Software

Is Windows 10 slurping too much data? No, says Microsoft. Nuh-uh. Nope

Doth Redmond protest too much?

By Neil McAllister in San Francisco

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Is Windows 10 spying on you by grabbing all sorts of personally identifying data about you without your permission? Not at all, claims Redmond.

On Monday, Microsoft OS boss Terry Myerson let fly a blog post explaining that all the Sturm und Drang on blogs and in the media about Windows 10's data collection policies is unfounded – although he did admit that the OS does regularly phone home by default.

"We collect a limited amount of information to help us provide a secure and reliable experience. This includes data like an anonymous device ID, device type, and application crash data which Microsoft and our developer partners use to continuously improve application reliability," Myerson wrote. "This doesn't include any of your content or files, and we take several steps to avoid collecting any information that directly identifies you, such as your name, email address or account ID."

So has this telemetry data every actually helped? Sure, Microsoft says. By way of example, Myerson said Windows 10's data collection helped to fix a problem where a graphics driver update was crashing people's PCs. (He stopped short of naming Nvidia.)

Mind you, most critics of Windows 10's new upgrade policy argue that if Microsoft is going to ram updates down customers' throats without letting them know what's in them, then graphics drivers – which are notorious for affecting system performance – certainly shouldn't be delivered via Windows Update.

Myerson said enterprise customers will be able to disable collection of telemetry data – once the long-fabled enterprise features for Windows 10 are delivered later this year, that is – but added that "we strongly recommend against this."

Moving right along, Myerson confirmed that Microsoft would love to collect words and phrases that you type – something we've known about since the first Windows 10 Technical Preview shipped – but explained that it's not about advertising. Rather, it's about being able to "deliver a delightful and personalized Windows experience to you."

The Windows 10 Privacy Statement gives examples of data that Redmond might collect, including "name, email address, preferences and interests; location, browsing, search and file history; phone call and SMS data."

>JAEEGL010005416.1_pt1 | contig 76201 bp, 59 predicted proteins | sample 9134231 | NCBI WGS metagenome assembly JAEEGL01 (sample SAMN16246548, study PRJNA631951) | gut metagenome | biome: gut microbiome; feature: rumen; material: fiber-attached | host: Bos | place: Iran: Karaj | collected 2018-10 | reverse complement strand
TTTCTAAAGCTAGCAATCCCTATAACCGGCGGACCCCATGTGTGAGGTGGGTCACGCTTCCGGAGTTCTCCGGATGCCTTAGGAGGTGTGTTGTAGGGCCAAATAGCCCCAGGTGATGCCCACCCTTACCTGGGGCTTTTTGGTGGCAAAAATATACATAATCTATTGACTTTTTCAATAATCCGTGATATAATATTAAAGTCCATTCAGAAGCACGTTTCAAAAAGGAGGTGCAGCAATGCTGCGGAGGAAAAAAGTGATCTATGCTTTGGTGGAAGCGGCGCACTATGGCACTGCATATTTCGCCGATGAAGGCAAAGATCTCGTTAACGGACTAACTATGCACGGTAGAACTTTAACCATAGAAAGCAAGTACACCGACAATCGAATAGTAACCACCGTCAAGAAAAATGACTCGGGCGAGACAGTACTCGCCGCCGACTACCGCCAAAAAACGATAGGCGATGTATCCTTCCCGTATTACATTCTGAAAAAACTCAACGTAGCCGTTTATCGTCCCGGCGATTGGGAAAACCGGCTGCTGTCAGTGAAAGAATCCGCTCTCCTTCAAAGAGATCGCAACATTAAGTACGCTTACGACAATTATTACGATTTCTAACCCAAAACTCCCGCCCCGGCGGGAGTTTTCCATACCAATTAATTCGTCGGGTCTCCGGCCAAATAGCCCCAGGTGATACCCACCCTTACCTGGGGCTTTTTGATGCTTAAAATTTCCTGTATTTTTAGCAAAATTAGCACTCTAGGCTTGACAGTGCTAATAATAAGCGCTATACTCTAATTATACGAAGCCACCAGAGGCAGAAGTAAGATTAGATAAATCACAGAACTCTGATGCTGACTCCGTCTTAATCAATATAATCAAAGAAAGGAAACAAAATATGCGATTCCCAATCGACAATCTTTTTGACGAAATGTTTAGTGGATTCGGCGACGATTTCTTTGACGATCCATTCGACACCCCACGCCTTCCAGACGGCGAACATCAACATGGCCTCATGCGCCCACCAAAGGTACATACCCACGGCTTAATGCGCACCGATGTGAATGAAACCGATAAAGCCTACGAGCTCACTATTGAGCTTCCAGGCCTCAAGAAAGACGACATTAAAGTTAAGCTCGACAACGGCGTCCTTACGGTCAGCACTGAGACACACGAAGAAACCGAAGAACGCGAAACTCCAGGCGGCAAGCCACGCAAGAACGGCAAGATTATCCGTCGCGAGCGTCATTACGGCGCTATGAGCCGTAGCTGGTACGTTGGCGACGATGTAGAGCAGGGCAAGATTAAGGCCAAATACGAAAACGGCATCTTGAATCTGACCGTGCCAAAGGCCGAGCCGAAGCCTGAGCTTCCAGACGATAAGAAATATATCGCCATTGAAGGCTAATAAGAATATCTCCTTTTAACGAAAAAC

'Nothing whatsoever to do with advertising'

In his blog post, Myerson expanded upon that somewhat, giving the hypothetical that Microsoft might like to know "whether you are a Seattle Seahawks fan or Real Madrid fan, in order to give you updates on game scores or recommend apps you might enjoy" – recommending apps, of course, having nothing whatsoever to do with advertising.

"Unlike some other platforms, no matter what privacy options you choose, neither Windows 10 nor any other Microsoft software scans the content of your email or other communications, or your files, in order to deliver targeted advertising to you," Myerson claimed.

He also said that newer features that want to grab more data than usual, including the Cortana personal assistant software, are disabled by default and offer additional privacy customization options.

Microsoft has also published new documents explaining what data it collects and how customers can configure their preferences – one aimed at consumers and another aimed at IT admins.

"If you ever find a situation where our software is not behaving the way it should with your privacy settings, please let us know here," Myerson said. "Like security, we are committed to following up on all reported issues, continuously probe our software with leading edge techniques, and proactively update supported devices with necessary updates." ®

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